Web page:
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Thursday, December 17, 2015

What You Read About the Paranormal Is Just the Tip of the Tip of the Iceberg

The average person may occasionally read about the paranormal, and may get the impression that it is some extremely rare thing, based on how infrequently it is reported. But there are reasons for thinking that what you read about the paranormal may be just the tip of the tip of the iceberg. Instead of being a “blue moon” type of thing, the paranormal may be extremely common. Various factors may have caused you to think of the paranormal as being something extremely uncommon, when it actually may be very common.

Let's look at what some of these factors may be. One factor is that probably the overwhelming majority of people who have paranormal experiences do not publicly report them. There are several reasons why someone having a paranormal experience may not report it publicly. He may fear being ridiculed, or he may fear that if he reports a paranormal experience he may be thought of as weird or flaky or a liar, and that this may hurt his job prospects. Or someone may not report a paranormal experience simply because there was not any physical evidence he can present to show the incident occurred. 

Of the people who do publicly report their paranormal experiences, probably the great majority simply make some social media entry that you are very unlikely to ever hear about. My guess is that 99% of all paranormal experiences are not reported in a way that would be likely to end up in a news story that you might ever read. Corporations are masters of milking the media for news coverage, but what is the chance that some person having a paranormal experience will then spam the news media (or issue a press release) in the right way to get good news coverage? Almost zero.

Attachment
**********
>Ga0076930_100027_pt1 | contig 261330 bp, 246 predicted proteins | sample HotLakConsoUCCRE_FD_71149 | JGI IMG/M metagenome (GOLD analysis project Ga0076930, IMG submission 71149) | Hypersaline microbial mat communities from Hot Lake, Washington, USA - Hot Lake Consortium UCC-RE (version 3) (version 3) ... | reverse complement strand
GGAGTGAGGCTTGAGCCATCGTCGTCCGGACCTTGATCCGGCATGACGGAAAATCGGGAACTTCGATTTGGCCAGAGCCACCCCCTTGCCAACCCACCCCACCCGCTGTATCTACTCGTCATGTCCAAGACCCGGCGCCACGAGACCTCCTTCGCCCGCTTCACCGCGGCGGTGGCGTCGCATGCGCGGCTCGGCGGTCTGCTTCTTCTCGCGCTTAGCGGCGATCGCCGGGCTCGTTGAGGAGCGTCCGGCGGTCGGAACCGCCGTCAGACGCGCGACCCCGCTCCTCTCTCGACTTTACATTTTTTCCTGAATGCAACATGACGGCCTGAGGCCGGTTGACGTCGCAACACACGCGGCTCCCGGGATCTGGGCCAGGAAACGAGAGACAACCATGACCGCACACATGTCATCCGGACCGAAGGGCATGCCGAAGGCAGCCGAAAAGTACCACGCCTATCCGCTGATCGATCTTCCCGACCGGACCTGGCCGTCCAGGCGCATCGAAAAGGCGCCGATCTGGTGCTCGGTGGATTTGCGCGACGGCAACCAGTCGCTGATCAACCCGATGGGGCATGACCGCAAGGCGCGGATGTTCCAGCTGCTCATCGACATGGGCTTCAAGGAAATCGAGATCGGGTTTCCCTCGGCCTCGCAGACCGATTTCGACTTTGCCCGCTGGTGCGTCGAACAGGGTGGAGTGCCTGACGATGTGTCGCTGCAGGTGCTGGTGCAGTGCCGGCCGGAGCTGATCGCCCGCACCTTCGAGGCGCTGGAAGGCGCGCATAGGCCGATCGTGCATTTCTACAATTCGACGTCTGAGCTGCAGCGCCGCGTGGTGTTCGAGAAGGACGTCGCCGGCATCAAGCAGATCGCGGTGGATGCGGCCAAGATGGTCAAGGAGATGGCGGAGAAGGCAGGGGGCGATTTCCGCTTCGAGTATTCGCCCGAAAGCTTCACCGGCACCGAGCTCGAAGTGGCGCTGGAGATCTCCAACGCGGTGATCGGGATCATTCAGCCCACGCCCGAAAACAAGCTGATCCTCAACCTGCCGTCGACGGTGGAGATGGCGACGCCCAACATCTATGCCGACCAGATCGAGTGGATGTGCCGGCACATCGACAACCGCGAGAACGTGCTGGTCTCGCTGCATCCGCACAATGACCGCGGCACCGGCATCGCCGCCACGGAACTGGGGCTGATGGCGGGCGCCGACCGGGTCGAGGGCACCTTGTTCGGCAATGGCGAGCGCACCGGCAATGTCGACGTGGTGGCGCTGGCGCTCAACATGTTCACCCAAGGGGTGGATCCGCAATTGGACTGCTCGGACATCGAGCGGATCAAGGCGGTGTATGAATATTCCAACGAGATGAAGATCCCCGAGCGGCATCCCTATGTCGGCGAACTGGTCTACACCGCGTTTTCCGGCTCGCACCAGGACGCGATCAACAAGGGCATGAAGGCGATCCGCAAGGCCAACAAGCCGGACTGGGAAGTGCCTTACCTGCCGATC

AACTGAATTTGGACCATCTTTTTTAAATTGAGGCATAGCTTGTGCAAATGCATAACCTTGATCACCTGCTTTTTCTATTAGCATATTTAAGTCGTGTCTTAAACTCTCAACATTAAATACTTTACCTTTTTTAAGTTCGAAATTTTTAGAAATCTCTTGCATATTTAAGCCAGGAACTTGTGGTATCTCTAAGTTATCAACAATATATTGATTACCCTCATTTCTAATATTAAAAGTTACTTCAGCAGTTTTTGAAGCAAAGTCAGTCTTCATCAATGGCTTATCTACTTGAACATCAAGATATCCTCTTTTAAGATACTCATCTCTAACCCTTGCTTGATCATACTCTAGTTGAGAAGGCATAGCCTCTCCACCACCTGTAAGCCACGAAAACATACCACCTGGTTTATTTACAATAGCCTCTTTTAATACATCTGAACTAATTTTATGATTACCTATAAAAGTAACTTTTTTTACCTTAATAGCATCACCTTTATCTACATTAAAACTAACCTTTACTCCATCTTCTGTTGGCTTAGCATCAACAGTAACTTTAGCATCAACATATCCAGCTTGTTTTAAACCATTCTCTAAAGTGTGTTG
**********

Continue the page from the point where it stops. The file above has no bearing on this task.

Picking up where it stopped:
Another reason why the paranormal may be vastly more common than you might imagine is that your college or university probably failed to teach you anything about it. Modern colleges and universities are bastions of materialist thinking that like to exclude and denigrate the paranormal. When you took that psychology course in college, you should have learned all about the years of very substantial and methodical research done on the paranormal, particularly ESP. But you probably learned very little or nothing on the topic, leaving you with the impression that there isn't much there.

But what about news media such as newspapers, magazines, and online news sources? In general, they publish little about the paranormal. Someone with a very newsworthy account of a paranormal experience has only a small chance of getting substantial coverage in such media.

Below are some factors that tend to inhibit coverage about the paranormal.
  • News sources may exclude coverage of a paranormal story on the ground that it is not “respectable” or lacks prestige, even if it is well backed up by observations. But the weird speculations of some PhD may get exactly such coverage, even if they have no such observations to back them up. This makes no sense, because speculations should be the humble handmaidens of observations and experiments, rather than being granted a higher status.
  • A large fraction of paranormal experiences may be excluded on the grounds that they have some association with some religion. The thinking of a writer or editor may be that he doesn't want to discuss some paranormal experience associated with a religious person, on the grounds that this has low prestige, or that this may offend people of other religions or people with no religion. The problem with such an approach is that it ends up excluding a large fraction of all paranormal evidence. Once you've decided that you're not going to cover paranormal evidence associated with Catholics, fundamentalist Protestants, Hindus, Buddhists, Mormons, Shintoists, Spiritualists, and Muslims, you've then filtered out a large fraction (or perhaps a majority) of the evidence.